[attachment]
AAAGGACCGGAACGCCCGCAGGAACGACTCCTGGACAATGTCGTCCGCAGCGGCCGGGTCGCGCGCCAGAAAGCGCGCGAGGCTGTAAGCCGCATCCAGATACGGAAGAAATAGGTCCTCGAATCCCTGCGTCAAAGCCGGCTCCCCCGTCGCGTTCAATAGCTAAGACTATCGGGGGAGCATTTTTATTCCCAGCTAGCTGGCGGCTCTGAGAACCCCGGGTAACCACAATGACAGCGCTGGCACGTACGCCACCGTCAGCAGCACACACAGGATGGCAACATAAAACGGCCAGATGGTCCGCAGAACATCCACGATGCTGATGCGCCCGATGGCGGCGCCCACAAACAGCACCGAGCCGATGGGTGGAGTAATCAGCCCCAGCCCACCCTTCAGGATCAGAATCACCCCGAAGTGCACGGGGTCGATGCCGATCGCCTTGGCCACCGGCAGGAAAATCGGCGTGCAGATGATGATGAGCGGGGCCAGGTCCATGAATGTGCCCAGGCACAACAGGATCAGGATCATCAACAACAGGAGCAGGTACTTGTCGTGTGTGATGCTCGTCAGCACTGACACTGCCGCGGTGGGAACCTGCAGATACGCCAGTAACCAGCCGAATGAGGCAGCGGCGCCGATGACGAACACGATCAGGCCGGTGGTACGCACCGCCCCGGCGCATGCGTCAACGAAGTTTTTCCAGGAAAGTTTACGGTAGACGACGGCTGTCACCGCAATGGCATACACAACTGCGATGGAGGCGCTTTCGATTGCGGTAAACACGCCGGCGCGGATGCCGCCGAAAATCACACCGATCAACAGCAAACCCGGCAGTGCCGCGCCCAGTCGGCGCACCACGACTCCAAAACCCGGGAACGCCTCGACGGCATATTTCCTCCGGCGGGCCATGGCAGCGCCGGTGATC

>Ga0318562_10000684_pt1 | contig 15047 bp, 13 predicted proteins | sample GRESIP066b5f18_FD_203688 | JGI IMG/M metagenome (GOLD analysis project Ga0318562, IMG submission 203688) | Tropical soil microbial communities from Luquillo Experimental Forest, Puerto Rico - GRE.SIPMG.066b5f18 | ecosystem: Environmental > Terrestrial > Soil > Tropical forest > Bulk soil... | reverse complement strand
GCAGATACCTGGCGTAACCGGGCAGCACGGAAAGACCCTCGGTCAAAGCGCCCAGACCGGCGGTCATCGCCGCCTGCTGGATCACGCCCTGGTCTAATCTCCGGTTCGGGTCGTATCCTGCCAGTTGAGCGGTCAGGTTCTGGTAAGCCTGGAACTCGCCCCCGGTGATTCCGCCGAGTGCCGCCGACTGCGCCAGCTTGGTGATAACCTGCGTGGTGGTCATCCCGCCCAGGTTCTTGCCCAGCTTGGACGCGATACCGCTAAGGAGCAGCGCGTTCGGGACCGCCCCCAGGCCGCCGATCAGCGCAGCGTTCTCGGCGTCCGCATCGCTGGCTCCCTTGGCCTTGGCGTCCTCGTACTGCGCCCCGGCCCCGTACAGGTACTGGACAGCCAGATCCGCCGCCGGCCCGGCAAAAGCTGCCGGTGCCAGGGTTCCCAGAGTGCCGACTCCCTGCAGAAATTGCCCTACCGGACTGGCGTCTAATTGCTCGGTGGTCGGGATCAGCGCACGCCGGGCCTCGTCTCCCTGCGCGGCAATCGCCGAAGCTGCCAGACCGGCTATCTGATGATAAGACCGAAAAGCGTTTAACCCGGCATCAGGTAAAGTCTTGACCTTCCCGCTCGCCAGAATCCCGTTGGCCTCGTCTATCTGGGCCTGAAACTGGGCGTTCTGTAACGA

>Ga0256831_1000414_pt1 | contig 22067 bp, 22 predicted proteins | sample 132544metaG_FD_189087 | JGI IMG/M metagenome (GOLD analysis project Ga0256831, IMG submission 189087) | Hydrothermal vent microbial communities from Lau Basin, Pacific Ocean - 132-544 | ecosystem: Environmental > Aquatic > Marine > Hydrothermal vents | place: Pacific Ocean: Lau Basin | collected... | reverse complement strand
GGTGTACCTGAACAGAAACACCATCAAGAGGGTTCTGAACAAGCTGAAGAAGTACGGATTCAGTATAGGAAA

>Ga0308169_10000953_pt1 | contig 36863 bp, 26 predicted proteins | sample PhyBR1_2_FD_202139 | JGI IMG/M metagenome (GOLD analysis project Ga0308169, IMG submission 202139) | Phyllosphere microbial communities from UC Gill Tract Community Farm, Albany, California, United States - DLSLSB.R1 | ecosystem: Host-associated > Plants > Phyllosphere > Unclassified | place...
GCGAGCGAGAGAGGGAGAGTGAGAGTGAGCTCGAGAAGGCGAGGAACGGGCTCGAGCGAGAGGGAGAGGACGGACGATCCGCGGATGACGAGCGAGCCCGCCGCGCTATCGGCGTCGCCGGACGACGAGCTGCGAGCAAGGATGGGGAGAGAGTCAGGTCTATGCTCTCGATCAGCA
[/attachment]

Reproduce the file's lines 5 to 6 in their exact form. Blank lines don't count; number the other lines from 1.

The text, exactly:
GGTGTACCTGAACAGAAACACCATCAAGAGGGTTCTGAACAAGCTGAAGAAGTACGGATTCAGTATAGGAAA

>Ga0308169_10000953_pt1 | contig 36863 bp, 26 predicted proteins | sample PhyBR1_2_FD_202139 | JGI IMG/M metagenome (GOLD analysis project Ga0308169, IMG submission 202139) | Phyllosphere microbial communities from UC Gill Tract Community Farm, Albany, California, United States - DLSLSB.R1 | ecosystem: Host-associated > Plants > Phyllosphere > Unclassified | place...